A U.S. Air Force aircraft transported the remains of dozens of service members killed in the Korean War to South Korea from North Korea on Friday, a move expected to help reinvigorate a peace-building process.
U.S. officials received the remains at an airport in the communist nation's eastern port city of Wonsan earlier in the day.
The White House immediately hailed it as "momentum for positive changes" by the communist nation in line with the bilateral summit agreement in Singapore on June 12.
The C-17 Globemaster cargo plane appeared in the air over the Osan Air Base, a U.S. military installation in Pyeongtaek, about 70 kilometers south of Seoul, flanked by two fighter jets, minutes before 11 a.m. and soon landed after about an hourlong flight.
The White House confirmed that the jet was containing the remains of fallen service members.
It did not reveal the number of remains, while informed sources said around 55 sets of remains in wooden boxes were repatriated.
The United Nations Command, led by the U.S., said in a statement later that 55 sets of remains were returned.
Gen. Vincent K. Brooks, chief of the command and U.S. Forces Korea, said the mission was successful and added, "Now, we will prepare to honor our fallen before they continue on their journey home."
President Donald Trump expressed his gratitude for the North's leader, saying it's a "great moment for so many families after so many years."
"Thank you to Kim Jong Un," he tweeted.
The South Korean government called it "meaningful progress" conducive to building mutual trust.
"(We) expect efforts by parties concerned to further accerlerate for promoting peace and stability on the Korean Peninsula," foreign ministry spokesman Noh Kyu-duk said in a statement.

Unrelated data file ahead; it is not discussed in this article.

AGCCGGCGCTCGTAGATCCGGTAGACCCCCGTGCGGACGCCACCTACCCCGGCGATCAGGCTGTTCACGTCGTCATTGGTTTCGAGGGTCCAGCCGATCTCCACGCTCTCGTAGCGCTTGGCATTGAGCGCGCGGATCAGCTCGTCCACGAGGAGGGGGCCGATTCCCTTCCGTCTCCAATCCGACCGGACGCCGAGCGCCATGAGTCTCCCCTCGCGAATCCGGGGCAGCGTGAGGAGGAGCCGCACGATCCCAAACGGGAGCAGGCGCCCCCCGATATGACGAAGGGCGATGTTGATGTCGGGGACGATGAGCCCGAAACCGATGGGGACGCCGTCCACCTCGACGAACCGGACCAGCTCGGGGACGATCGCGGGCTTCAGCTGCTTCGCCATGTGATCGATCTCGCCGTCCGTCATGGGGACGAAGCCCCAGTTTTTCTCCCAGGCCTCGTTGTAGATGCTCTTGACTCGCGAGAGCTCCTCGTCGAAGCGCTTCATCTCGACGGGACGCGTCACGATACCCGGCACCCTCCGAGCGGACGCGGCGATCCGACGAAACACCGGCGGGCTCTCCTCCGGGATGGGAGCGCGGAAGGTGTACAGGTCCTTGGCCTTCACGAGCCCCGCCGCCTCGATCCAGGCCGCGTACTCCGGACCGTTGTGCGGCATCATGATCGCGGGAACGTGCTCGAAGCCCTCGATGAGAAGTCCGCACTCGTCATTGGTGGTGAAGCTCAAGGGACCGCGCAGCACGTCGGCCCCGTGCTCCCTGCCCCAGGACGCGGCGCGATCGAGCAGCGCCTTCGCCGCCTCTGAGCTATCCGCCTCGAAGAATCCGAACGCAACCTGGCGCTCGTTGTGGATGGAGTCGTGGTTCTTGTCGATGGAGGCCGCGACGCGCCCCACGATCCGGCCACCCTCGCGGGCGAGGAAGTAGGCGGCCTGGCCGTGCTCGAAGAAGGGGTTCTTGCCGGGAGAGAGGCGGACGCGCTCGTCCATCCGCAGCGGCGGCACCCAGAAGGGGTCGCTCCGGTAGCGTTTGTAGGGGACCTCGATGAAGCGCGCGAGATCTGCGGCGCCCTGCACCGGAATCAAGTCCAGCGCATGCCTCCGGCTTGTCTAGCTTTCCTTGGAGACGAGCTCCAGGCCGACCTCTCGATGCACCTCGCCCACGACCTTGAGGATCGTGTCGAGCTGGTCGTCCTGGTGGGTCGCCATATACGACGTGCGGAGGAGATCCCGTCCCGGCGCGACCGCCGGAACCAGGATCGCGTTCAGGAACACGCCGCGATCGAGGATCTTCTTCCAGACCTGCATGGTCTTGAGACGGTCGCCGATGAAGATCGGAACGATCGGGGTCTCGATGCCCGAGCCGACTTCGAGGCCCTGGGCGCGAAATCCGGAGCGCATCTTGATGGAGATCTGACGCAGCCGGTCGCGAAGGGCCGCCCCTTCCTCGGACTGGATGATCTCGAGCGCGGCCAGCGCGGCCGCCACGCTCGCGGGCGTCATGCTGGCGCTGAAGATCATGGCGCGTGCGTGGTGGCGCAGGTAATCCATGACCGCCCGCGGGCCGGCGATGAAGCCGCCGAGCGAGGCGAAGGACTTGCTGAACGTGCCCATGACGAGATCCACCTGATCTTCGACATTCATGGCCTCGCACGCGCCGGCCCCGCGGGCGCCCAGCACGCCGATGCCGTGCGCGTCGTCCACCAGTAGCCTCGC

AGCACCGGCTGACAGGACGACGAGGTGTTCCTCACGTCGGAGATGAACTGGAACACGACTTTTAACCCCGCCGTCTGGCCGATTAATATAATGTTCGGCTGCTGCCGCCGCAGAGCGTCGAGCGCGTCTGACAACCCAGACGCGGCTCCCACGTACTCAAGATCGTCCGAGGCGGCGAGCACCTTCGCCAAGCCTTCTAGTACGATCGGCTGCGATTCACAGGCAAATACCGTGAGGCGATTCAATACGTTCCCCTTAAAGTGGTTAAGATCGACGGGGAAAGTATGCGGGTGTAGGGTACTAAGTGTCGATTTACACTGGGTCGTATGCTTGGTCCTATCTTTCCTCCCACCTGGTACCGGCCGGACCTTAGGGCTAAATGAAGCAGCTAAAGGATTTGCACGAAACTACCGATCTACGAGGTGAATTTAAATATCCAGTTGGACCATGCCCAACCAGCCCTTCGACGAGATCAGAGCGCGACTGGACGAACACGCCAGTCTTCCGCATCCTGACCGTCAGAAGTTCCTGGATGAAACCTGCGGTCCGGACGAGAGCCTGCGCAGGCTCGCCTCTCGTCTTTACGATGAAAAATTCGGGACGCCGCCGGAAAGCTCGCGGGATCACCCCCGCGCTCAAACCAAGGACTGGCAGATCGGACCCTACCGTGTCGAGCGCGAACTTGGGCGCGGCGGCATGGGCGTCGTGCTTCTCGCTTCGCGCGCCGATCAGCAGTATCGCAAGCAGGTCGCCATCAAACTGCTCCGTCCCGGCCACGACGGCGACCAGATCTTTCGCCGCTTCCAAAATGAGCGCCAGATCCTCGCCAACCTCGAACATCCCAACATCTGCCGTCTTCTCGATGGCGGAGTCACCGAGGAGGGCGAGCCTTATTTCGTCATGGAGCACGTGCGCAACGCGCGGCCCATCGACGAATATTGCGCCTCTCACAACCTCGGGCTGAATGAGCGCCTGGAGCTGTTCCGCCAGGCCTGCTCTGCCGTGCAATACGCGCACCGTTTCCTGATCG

He added Seoul will also push for consultations with Pyongyang on the return of South Korean soldiers' remains.
The Defense POW (Prisoners of War)/MIA (Missing in Action) Accounting Agency will inspect the remains before a formal repatriation ceremony slated for next Wednesday. And then the remains will be sent to a forensic lab in Hawaii.
The repatriation came as the two Koreas and the United States marked the 65th anniversary of the signing of the armistice that halted the Cold War conflict.
It is part of the four-point summit accord between Trump and Kim on building new relations, making joint efforts to establish a "lasting and stable" peace regime, and pursuing the complete denuclearization of the peninsula.
"Today's actions represent a significant first step to recommence the repatriation of remains from North Korea and to resume field operations in North Korea to search for the estimated 5,300 Americans who have not yet returned home," Trump's office said.
The remains were apparently excavated before the Singapore talks, in which Trump and Kim committed to "recovering POW/MIA remains."
It heralds the resumption of the war remains recovery program that came to a halt 11 years ago.
The project to recover the remains started in 1990 when Pyongyang was eager to improve ties with Washington. The North handed over more than 400 sets of remains to the U.S. (Yonhap)